In the Bar area, the waiters used to start dispensing drinks at about 4.30 p.m. and these were lined up on the counters,so that there was no time wasted in pouring them! Nuts and raisins were on the tables.
In 1965/1966 the Cookie Look hour was at its peak, but I'm afraid I cant remember much else.
I do recall that, after Cookie Look, we would adjourn to a small bar on the same floor where my friend, Bill "Ginger" Greeff, undisputed King of the West Street Willies, would consume a bottle of Smirnoff's Vodka and Coke and, from there we would usually drove (I drove as I hardly touched alcohol) to the Smuggler's Inn, where the fun really started.
Another event at Cookie Look was when during the July holidays, a buzz would go through the over-crowded place that "The Duke" had arrived! Yes, none other than George "The Duke" Ivanovic. The mere mention of his name still sends a shiver down my spine, as he was reputed to be a fantastic fighter who did not take prisoners!
I really don't know why I should have been concerned as he did not know me from a bar of soap (for which I am eternally grateful), and, the only contact I had with him was at North Beach when he came over to me and looked at my brand new buzz-bike, which was one of the first to be designed just like a real motor bike. He growled "Chay", gimme a ride, and, no human has ever parted company with his beloved bike faster than I did that day. He took it for a spin and actually mumbled something that was close to ‘Thank You’.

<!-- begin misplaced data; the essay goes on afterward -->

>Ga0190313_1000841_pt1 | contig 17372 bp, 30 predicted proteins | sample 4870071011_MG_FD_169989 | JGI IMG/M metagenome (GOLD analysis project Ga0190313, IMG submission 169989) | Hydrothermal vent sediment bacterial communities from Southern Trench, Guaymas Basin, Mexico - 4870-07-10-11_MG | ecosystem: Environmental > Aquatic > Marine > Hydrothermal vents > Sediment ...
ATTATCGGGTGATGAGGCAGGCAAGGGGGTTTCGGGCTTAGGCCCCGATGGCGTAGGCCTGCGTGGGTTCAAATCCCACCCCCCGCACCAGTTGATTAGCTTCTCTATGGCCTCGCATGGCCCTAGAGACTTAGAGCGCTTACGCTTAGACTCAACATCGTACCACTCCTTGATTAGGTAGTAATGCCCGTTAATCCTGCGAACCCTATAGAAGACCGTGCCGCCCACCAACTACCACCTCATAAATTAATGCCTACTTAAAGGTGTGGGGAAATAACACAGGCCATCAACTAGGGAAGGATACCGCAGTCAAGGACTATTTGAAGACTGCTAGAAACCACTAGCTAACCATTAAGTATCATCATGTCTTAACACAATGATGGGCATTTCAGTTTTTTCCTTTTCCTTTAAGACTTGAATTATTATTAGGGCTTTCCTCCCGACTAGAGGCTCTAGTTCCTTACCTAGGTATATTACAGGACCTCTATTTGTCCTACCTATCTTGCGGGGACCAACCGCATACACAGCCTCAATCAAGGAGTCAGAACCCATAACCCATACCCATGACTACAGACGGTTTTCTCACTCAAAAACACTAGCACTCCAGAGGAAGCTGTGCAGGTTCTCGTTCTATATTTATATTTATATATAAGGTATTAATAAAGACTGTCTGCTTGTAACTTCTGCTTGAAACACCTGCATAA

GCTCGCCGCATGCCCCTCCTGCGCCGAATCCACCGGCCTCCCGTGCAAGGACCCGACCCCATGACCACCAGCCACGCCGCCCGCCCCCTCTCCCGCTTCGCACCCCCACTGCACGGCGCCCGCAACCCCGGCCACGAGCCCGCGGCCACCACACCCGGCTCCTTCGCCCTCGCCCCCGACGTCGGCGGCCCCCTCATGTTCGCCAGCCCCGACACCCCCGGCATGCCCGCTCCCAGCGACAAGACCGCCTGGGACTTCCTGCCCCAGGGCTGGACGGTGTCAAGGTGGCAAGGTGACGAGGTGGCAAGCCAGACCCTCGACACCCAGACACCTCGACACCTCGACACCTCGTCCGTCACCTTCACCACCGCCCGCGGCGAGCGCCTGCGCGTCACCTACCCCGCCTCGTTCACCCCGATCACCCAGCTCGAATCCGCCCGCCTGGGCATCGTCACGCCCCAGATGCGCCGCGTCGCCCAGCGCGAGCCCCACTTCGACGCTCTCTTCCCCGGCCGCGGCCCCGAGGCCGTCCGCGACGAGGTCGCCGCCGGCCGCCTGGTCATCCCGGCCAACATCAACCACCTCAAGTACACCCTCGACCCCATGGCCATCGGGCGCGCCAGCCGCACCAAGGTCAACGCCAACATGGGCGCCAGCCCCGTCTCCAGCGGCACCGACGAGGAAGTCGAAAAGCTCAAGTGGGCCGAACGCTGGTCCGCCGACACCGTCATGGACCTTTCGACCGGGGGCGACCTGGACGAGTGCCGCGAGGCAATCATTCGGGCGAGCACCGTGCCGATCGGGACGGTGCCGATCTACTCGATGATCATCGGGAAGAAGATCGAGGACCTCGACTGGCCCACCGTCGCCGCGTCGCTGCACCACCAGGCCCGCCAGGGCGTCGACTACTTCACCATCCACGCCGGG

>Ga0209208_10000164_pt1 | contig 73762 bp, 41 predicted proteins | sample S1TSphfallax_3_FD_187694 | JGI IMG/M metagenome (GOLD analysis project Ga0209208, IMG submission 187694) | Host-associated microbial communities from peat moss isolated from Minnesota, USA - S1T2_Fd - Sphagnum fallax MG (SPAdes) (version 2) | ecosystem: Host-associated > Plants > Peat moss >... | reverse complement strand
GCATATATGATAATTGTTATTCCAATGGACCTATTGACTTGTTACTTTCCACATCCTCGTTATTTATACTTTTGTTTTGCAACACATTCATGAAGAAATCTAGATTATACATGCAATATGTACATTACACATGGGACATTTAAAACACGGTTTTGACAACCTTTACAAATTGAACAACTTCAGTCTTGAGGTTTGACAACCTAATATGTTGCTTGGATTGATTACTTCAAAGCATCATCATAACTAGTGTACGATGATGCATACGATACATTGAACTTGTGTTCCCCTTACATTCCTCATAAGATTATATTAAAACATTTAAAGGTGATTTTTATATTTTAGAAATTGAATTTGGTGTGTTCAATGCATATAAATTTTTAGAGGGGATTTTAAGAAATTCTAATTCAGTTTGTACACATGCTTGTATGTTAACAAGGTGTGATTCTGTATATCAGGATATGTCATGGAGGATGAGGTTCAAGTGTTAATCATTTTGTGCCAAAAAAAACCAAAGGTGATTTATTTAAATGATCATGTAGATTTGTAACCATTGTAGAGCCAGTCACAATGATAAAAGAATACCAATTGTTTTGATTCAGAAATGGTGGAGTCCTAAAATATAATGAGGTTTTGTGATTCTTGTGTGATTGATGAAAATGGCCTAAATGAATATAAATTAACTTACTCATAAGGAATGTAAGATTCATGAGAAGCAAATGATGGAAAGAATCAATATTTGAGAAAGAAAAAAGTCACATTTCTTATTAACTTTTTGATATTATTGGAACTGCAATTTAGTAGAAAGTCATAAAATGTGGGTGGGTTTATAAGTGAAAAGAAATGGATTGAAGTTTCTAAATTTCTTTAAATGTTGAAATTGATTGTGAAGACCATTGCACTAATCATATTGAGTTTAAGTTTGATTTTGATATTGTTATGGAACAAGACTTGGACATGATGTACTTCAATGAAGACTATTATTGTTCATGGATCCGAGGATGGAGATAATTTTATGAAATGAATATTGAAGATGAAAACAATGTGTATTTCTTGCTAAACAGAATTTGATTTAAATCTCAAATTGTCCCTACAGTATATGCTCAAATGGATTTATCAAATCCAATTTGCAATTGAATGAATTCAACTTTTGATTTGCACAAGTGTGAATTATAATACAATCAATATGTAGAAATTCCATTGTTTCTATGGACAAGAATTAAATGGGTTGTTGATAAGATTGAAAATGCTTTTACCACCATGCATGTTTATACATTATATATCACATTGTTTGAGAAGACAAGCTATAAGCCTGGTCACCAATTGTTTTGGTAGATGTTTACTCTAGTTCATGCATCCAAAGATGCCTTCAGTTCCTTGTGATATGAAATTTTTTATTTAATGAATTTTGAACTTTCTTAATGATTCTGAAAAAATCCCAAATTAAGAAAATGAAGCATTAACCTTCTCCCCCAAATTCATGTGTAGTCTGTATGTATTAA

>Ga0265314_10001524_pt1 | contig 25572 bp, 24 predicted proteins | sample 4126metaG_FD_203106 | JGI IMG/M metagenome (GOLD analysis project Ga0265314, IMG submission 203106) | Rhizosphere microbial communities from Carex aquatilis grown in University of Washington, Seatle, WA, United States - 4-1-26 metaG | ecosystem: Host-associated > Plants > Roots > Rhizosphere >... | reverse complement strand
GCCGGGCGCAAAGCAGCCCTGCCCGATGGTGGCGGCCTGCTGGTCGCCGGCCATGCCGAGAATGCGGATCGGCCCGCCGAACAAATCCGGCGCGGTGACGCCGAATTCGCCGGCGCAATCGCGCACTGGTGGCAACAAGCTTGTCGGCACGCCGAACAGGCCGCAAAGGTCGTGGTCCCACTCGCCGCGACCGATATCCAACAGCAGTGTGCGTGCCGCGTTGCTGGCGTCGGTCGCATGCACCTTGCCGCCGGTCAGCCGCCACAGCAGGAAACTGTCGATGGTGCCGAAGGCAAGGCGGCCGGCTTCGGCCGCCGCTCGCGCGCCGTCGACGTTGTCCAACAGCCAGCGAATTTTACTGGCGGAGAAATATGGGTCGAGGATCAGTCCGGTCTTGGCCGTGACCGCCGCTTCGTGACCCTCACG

Godfrey Mockè - 23 January 2010
Godfrey Mocke has contributed a page of Cookie Look memories. I have put them up on their own page.
David Vickery - 30 January 2010
David Vickery sent in some memories from Durban's Rock 'n' Roll days. He wrote:
A number of issues spring to mind in reading the various submissions about the the Cookie Look era in Durban. Cookie Look in 1963 was on the mezzanine floor [At the Claridges Hotel. Ed.] up a circular staircase. The reason I know this was because the hand rail was leather and a friend of mine decided that at 7pm end of the session with Ricky Pelling (can't remember the band name) he would slide down the banister. Not realising that leather does not lend itself to being highly polished and easy to slide on he tipped over and crashed into the fishpond at the foot of the stairs breaking his arm in the process and depositing a number of goldfish onto the ground floor carpet.
After Cookie Look closed at 7pm we used to go over to the Four Seasons hotel in Gillespie Street where a type of Middle Eastern bar with low round tables and very heavy high-back wrought iron chairs I cannot remember the name or the girl who used to sing there PLEASE HELP!!! I know she later moved on to sing at Umhlanga Rocks (was it Maxine??) [It was indeed. See below. Ed.]